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America's Cup~Majority Rules in Protocol and Class changes

America’s Cup~Majority Rules in Protocol and Class changes

The America’s Cup Events Authority has announced that the majority of the America’s Cup teams have agreed to make changes aimed at significantly reducing costs for the 2017 America’s Cup.

Central to these changes is the introduction of an exciting new America’s Cup Class – a wing-sailed, foiling catamaran between 45 and 50 feet, says a statement issued by ACEA.

The statement is notable for the absence of comment by the two most senior Challengers in the competition, Luna Rossa (Italy) and Emirates Team New Zealand.That would tend to indicate that the Challengers had voted by a 3-2 majority in favour of the move.Rules experts spoken to by Sail-World today doubted whether the Protocol could be changed in the way announced for the 35th America’s Cup. However given that there is no Arbitration body established under the Protocol which has been in existence for nine months, the teams would only have the option of resort to the New York Supreme Court. Of which the Challenger of Record, Luna Rossa had the strongest case to be heard. The other options for disaffected teams would be to withdraw from the regatta, or get on with the revised event.

There was no comment immediately available from Emirates Team NZ or Luna Rossa. No reaction is expected from the two teams until later in the day in Europe.

Auckland would appear to be set to lose the Qualifier given that the majority of the teams had voted for a single venue. A final announcement on that is expected later.

Later Team New Zealand advised by social media that they had filed for Arbitration on the Qualifier issue and would be continuing to work with ACEA and the competitors to bring the Qualifier to Auckland.

It is not known with which body the team has filed for Arbitration as no adjudication arrangements have been announced for the 35th America’s Cup. Article 11 of the Protocol establish an Arbitration Panel however its authority to consider issues is constricted by the Protocol and all decisions of the Commercial Commissioner are excluded from the jurisdiction of the Arbitration Panel.

America's Cup~Majority Rules in Protocol and Class changes

Commercial Commissioner Harvey Schiller – © ACEA /Gilles Martin-Raget

“The move to the new America’s Cup Class is a major step forward for the America’s Cup,” said Commercial Commissioner Harvey Schiller, following the vote. 

“Collectively, the teams have agreed current costs are neither justified, nor sustainable, and a majority have together taken a sensible course of action to cut costs. I believe this puts the America’s Cup on a firm foundation for today and for the future.”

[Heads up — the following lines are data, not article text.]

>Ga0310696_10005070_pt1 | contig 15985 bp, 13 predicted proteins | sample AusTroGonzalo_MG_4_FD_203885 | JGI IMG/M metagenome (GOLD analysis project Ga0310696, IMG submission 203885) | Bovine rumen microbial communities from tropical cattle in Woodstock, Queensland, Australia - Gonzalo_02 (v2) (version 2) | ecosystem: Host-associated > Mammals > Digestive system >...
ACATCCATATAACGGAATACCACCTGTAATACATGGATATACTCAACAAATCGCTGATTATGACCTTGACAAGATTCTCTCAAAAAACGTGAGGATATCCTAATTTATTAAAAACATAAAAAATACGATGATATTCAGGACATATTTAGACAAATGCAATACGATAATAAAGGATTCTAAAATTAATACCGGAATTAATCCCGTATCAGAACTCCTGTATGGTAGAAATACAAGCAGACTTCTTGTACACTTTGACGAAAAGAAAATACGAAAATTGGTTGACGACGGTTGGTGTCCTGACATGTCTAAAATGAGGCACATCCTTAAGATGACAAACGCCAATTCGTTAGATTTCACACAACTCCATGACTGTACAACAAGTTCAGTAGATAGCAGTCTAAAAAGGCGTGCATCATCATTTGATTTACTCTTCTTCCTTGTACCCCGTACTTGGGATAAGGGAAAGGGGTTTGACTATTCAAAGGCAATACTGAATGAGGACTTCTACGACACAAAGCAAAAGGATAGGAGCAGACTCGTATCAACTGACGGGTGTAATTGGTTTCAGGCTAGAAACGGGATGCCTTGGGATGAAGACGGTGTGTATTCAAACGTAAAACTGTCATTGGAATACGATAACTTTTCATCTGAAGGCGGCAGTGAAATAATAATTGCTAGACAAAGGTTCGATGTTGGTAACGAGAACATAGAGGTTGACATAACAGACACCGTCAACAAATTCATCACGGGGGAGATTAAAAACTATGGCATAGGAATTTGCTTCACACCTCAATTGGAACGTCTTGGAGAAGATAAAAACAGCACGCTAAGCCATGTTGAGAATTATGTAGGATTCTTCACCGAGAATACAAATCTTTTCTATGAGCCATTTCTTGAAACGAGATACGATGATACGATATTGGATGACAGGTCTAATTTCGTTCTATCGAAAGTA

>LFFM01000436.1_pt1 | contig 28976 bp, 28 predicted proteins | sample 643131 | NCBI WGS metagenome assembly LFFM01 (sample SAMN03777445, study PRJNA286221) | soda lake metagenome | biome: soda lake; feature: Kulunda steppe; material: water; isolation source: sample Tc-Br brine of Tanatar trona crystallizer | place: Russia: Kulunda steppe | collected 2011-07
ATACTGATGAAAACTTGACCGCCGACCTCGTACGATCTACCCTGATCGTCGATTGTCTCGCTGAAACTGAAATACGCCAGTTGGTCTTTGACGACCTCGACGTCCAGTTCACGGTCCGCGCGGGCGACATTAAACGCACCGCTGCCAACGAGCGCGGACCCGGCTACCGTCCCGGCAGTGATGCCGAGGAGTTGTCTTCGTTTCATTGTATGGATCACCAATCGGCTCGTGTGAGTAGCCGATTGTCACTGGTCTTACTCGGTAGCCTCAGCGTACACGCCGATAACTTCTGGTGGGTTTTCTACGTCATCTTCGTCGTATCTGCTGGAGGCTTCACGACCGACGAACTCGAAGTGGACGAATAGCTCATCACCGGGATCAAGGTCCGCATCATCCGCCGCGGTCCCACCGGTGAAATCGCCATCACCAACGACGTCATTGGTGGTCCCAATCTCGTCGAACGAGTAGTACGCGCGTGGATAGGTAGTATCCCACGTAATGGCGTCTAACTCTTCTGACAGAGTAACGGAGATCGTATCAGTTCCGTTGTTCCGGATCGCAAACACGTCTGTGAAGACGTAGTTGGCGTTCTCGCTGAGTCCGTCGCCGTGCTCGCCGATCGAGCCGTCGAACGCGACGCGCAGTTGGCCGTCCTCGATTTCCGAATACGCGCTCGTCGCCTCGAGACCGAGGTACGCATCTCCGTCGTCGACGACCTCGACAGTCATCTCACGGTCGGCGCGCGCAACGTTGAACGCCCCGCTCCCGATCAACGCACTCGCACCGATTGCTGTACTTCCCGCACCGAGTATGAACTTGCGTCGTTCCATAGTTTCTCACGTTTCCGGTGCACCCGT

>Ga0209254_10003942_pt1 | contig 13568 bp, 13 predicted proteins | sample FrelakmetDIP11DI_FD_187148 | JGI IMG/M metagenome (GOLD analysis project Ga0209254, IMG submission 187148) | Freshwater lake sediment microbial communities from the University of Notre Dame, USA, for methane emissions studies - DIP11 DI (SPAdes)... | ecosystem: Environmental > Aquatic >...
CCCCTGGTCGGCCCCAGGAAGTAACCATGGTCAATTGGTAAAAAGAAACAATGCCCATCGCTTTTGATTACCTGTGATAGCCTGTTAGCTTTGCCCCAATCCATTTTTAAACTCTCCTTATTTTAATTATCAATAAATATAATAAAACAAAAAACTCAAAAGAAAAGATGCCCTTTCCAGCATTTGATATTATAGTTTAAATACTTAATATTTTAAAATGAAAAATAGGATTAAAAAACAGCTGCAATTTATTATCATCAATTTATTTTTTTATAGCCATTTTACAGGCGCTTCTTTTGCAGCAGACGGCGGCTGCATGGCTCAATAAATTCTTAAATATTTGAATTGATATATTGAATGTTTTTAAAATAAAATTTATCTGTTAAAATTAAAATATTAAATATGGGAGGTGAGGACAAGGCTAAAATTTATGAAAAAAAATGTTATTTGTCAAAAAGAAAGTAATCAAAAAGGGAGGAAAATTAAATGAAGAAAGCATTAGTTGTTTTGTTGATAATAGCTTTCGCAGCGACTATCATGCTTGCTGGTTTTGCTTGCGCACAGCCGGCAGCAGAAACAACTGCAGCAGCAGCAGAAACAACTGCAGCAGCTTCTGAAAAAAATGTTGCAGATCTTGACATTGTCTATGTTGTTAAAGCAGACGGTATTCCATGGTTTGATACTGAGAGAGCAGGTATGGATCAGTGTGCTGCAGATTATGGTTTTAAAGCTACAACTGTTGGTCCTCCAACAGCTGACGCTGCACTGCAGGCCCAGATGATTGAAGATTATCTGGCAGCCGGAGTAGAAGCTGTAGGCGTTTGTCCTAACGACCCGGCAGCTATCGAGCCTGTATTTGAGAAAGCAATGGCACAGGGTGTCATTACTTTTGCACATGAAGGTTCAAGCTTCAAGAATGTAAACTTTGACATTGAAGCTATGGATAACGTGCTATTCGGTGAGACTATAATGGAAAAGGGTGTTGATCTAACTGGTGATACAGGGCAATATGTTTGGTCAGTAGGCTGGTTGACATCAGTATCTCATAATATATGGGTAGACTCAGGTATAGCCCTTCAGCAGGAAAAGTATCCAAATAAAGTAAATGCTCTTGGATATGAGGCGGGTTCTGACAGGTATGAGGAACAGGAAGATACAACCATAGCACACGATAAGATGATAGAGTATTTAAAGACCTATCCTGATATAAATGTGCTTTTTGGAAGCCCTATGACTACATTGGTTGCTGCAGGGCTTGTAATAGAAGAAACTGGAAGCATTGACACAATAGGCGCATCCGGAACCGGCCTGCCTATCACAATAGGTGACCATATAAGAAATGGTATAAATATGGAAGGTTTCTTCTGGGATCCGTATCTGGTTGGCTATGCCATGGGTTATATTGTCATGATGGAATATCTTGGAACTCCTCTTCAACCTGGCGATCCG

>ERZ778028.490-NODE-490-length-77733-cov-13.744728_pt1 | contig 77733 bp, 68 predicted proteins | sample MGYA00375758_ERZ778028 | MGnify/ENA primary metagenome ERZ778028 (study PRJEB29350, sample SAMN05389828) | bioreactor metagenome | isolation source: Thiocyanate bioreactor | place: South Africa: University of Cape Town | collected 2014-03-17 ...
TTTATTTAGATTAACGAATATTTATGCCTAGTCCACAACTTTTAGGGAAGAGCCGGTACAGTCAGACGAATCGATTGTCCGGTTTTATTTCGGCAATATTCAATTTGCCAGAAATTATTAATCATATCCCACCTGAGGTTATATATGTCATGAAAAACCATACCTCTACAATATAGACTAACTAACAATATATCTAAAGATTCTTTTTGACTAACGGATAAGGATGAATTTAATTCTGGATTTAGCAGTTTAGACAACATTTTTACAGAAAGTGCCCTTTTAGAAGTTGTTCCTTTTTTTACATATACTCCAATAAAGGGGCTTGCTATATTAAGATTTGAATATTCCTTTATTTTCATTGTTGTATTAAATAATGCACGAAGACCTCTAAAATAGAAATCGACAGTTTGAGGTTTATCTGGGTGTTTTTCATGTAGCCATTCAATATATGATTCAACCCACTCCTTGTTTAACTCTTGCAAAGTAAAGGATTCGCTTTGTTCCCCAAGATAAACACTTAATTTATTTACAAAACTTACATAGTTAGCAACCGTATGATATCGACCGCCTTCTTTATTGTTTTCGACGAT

Crucially, the new class will cost much less over the life of a campaign, with potential savings across design, build and operations, making it a revolutionary cost-saving measure for the sport in both the short and long term. 

“The changes being made are to reduce the current costs and complexity which are barriers to new teams wishing to enter the America’s Cup,” said Iain Percy, the team manager for Artemis Racing. 

A majority of the current teams favored the new class, with the expectation it will be used in the next edition of the America’s Cup as well, in order to lower the barrier to entry – both technological and financial – to new teams. 

Looking towards the future, the new America’s Cup Class will put the event on a path towards economic sustainability. Numerous one-design components will focus the design effort on areas that have an impact on performance, cutting costs significantly, but not diminishing the design challenge. 

“The America’s Cup – like Formula One – has to be a design race as well as a race on the water,” noted Ben Ainslie, the team principal at Ben Ainslie Racing. “That has always been part of the Cup’s appeal. That is what attracts some of the world’s best engineers – people like Adrian Newey, who has shown a real passion for the design challenge of the America’s Cup.” 

“This wasn’t an easy process,” admitted ORACLE TEAM USA skipper Jimmy Spithill. “The established teams, ourselves included, were well down the path of designing an AC62. But there is a bigger picture to consider. We needed to bring the costs down, but we had to respect the design component of the event as that’s always been one of the biggest challenges in winning the America’s Cup.” 

The savings the competitors will realize in this edition of the Cup may spark additional entries, with at least one potential team from Asia expected to challenge and other international teams considering their options. 

“To be a global success, the America’s Cup needs to be accessible to the best teams, not just the biggest and wealthiest ones,” said Franck Cammas, the skipper of Team France. “So we must change in this way.” 

“While it’s true there are a few critics of this move, we have to adjust to the time. This is a rule that provides the essential of the America’s Cup – the design challenge, the sport, the athletic spectacle – without such a prohibitive cost,” said Olympic medalist Roland Gaebler who has been working to establish a German Challenge. “My focus had been on the next America’s Cup but with these changes we may be able to accelerate that.” 

The rule changes were passed by a majority vote of the Competitor Forum, comprising the six teams currently entered in the America’s Cup. An updated Protocol and a new Class Rule will be published this week. 

A majority of the teams has also now indicated a preference that all of the racing in 2017 be conducted at a single venue, Bermuda. The America’s Cup Event Authority will consider this in nominating a venue for the America’s Cup Qualifiers.

 

by Richard Gladwell, Sail-World.com NZL

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